We like to think everyone in the United States reads The Fix at least once daily. Unfortunately, the data tell a different story. In fact, as we discussed this morning, a striking percentage of the American public can't even name their most basic constitutional rights.
So just who are these monsters? A new political typology study from the Pew Research Center refers to them as the "bystanders." These are the 10 percent of Americans who aren't registered to vote and don't really follow political news. Almost all of them (96 percent) have never made a political contribution in their lives.
Put plainly: They really don't give a rip. And their apathy is hurting the Democratic Party.
So why do these people matter? Because politics is as much about who doesn't participate as who does.
American politics is dominated by the wealthy, the old and the educated — because they're the ones playing the game. The "bystanders," as you might imagine, are not wealthy, old or educated. They're also disproportionately Hispanic.
Hispanics' share of the "bystanders" (32 percent) is about 2½ times as large as their share of the entire population (13 percent), and young people's share of the most apathetic group (38 percent) is nearly twice their share of the populace (22 percent).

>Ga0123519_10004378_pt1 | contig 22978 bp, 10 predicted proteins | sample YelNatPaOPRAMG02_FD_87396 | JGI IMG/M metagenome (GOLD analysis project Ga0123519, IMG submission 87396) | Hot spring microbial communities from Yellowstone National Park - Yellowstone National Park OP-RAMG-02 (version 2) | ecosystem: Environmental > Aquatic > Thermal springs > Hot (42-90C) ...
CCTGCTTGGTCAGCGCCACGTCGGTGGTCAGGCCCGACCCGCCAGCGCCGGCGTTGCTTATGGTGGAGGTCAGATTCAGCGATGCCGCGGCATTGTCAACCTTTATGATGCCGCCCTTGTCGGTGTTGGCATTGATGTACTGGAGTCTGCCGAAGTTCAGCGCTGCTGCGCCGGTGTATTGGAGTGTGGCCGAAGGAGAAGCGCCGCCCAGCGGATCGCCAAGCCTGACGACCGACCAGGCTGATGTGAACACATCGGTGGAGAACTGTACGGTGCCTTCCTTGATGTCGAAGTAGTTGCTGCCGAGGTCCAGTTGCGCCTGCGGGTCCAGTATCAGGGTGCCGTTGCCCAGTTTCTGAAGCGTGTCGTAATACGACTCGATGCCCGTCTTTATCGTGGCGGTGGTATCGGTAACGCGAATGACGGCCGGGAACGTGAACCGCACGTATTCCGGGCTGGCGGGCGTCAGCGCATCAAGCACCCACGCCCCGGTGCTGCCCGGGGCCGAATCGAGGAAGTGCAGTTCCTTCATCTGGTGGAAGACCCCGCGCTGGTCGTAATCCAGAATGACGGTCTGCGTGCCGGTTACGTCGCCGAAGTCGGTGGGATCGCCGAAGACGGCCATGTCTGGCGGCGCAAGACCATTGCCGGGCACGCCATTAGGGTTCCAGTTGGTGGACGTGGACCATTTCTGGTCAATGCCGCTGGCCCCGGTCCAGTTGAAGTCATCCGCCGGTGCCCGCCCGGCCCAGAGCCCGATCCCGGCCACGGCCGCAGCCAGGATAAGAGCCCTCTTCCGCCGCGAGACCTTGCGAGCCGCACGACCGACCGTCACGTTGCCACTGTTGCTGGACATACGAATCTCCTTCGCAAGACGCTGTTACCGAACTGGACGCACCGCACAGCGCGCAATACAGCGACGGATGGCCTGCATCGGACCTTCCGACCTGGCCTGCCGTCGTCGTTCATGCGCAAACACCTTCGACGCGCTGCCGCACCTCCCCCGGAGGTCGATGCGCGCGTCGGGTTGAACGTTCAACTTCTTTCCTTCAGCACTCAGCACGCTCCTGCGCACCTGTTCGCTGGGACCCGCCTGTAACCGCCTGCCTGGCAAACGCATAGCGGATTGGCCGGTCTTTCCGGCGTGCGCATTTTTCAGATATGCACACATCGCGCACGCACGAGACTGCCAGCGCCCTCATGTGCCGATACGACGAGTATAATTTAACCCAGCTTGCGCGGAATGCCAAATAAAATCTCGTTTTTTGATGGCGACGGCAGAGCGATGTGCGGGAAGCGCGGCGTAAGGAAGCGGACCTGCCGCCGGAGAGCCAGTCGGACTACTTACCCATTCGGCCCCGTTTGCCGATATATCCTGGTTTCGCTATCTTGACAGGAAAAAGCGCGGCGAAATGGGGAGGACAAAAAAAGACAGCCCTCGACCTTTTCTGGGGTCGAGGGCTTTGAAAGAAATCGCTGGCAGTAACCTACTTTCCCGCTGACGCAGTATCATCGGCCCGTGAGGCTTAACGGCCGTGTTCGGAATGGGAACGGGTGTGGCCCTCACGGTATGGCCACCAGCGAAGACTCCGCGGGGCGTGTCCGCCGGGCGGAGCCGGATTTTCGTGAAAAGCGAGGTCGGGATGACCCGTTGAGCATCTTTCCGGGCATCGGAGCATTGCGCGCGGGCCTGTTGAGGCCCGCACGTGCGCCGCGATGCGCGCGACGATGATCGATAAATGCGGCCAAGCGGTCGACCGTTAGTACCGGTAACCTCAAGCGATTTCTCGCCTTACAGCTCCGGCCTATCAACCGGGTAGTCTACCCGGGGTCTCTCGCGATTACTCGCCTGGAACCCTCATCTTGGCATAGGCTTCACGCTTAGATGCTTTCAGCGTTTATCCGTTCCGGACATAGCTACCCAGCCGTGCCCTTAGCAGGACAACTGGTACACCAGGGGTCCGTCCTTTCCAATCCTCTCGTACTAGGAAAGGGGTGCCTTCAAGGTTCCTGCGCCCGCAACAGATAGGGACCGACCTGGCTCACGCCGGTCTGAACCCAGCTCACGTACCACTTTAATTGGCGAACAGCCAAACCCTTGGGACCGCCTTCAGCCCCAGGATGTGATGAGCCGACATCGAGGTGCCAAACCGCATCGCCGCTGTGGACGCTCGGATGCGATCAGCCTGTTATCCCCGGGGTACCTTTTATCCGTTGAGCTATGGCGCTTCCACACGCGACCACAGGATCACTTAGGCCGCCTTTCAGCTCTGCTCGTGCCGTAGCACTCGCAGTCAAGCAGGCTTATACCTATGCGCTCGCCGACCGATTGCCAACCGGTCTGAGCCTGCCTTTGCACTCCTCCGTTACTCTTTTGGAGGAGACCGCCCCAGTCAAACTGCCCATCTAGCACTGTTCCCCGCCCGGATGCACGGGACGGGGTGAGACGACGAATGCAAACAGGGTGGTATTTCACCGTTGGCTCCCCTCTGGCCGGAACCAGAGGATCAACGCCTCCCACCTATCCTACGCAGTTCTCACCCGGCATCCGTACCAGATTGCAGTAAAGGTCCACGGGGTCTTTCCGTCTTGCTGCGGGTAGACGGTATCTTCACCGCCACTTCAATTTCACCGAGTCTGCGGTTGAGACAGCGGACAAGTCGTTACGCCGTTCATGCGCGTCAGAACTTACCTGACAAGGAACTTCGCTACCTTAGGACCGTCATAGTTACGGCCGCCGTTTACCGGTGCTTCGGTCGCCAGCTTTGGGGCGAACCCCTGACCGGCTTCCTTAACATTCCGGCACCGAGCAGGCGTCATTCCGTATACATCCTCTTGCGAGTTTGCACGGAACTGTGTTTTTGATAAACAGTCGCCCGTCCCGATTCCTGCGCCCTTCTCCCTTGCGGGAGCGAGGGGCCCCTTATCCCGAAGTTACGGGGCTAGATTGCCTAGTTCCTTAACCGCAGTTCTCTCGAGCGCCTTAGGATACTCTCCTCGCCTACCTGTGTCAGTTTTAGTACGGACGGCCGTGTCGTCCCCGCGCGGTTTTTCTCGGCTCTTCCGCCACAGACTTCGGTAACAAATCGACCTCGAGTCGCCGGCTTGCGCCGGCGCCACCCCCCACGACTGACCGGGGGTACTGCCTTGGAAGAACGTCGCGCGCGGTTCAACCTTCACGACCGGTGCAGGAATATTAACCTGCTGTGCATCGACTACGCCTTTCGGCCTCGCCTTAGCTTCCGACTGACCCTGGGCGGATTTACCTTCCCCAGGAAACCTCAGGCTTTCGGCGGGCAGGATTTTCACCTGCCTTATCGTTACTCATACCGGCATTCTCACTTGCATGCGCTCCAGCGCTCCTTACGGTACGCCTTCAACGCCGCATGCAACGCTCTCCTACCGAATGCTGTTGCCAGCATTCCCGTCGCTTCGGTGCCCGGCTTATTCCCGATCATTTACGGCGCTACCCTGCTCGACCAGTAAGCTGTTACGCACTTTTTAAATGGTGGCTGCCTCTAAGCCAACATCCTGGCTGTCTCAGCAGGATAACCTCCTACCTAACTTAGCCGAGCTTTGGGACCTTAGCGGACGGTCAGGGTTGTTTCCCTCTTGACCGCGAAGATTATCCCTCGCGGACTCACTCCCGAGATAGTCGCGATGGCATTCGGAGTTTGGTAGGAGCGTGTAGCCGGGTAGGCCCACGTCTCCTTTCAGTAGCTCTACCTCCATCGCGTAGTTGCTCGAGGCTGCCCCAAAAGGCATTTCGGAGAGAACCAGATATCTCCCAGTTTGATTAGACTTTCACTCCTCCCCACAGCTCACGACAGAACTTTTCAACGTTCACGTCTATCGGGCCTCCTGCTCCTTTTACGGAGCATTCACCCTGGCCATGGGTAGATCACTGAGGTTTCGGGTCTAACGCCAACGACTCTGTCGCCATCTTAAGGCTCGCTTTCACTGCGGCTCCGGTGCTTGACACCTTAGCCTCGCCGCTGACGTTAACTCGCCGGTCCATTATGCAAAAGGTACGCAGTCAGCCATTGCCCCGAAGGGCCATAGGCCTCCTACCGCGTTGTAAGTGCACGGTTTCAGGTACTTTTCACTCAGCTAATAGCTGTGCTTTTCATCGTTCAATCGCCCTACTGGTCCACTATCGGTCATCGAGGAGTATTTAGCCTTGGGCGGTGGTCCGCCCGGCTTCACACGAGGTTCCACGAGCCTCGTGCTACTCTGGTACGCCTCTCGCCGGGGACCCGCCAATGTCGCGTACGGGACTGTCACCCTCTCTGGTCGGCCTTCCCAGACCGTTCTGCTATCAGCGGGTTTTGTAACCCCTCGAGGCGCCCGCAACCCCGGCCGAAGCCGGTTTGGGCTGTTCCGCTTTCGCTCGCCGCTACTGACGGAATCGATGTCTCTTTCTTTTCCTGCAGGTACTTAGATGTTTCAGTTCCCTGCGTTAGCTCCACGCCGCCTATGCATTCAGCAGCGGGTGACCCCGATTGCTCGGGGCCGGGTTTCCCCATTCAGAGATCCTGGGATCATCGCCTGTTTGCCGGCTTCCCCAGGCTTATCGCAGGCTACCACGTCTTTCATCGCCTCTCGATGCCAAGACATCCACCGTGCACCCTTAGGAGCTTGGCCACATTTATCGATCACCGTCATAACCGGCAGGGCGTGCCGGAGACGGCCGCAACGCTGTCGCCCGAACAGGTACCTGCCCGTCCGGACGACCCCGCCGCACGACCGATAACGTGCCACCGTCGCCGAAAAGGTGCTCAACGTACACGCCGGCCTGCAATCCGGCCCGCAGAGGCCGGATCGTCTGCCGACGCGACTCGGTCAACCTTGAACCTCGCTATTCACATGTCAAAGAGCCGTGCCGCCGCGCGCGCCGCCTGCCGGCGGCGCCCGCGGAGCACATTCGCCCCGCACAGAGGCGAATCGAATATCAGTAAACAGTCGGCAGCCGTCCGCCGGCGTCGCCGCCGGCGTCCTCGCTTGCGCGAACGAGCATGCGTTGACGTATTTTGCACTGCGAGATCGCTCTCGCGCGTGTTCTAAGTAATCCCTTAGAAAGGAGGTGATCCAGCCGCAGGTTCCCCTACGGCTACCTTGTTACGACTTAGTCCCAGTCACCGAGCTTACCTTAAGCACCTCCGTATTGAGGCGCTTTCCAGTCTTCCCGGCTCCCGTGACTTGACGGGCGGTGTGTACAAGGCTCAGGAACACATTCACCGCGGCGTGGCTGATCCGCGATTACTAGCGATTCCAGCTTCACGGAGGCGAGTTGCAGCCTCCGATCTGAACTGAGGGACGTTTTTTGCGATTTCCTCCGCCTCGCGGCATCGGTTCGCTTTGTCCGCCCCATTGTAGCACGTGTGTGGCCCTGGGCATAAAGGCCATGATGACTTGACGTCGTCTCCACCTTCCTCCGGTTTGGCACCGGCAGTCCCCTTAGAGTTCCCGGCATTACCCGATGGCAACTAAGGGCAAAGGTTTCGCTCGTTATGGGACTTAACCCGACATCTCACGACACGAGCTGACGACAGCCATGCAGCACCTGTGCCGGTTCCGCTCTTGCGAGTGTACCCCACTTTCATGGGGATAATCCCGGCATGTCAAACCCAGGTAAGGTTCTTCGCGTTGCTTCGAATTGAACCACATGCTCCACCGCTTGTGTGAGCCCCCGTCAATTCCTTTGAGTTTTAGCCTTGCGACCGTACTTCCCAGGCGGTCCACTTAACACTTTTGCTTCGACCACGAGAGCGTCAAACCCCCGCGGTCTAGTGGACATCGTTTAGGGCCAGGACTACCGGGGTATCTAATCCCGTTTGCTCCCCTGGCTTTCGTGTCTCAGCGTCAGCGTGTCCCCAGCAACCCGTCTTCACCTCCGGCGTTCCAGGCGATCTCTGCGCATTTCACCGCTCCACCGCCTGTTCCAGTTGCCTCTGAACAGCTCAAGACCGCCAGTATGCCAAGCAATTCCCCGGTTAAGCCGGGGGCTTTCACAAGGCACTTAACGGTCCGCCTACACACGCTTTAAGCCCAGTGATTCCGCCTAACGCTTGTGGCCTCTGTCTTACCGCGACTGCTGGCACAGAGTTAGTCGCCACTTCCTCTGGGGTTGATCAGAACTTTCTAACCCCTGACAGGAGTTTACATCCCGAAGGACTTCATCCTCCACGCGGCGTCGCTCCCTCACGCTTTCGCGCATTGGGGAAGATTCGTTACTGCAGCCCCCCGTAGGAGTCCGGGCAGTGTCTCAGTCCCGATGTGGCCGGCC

These "bystanders," as a whole, also tend to favor the Democratic Party and a liberal ideology — to the extent that they even care, of course.
So it's pretty clear which side this apathy hurts the most. And as much as this apathy is representative of the larger Hispanic and youth vote in 2014, it shows the difficult task Democrats have in turning out what should be their base.
Unfortunately for Democrats, these folks are too busy playing "Call of Duty" and reading about Miley Cyrus to care.
From Pew's report:
Asked about their interest in a number of topics, 73% of Bystanders say they have no interest in government and politics, and two-thirds (66%) say they are not interested in business and finance. So what topics do interest them? Health, science and celebrities: 64% of Bystanders are interested in celebrities and entertainment (vs. 46% of the public). And, in a sign of their youth, they are drawn to video games: 35% call themselves a “video or computer gamer” (vs. 21% of the public).
If Democrats could get these groups to care a little less about Tom Cruise and a little more about Ted Cruz, maybe they'd have a better voting coalition for the midterms.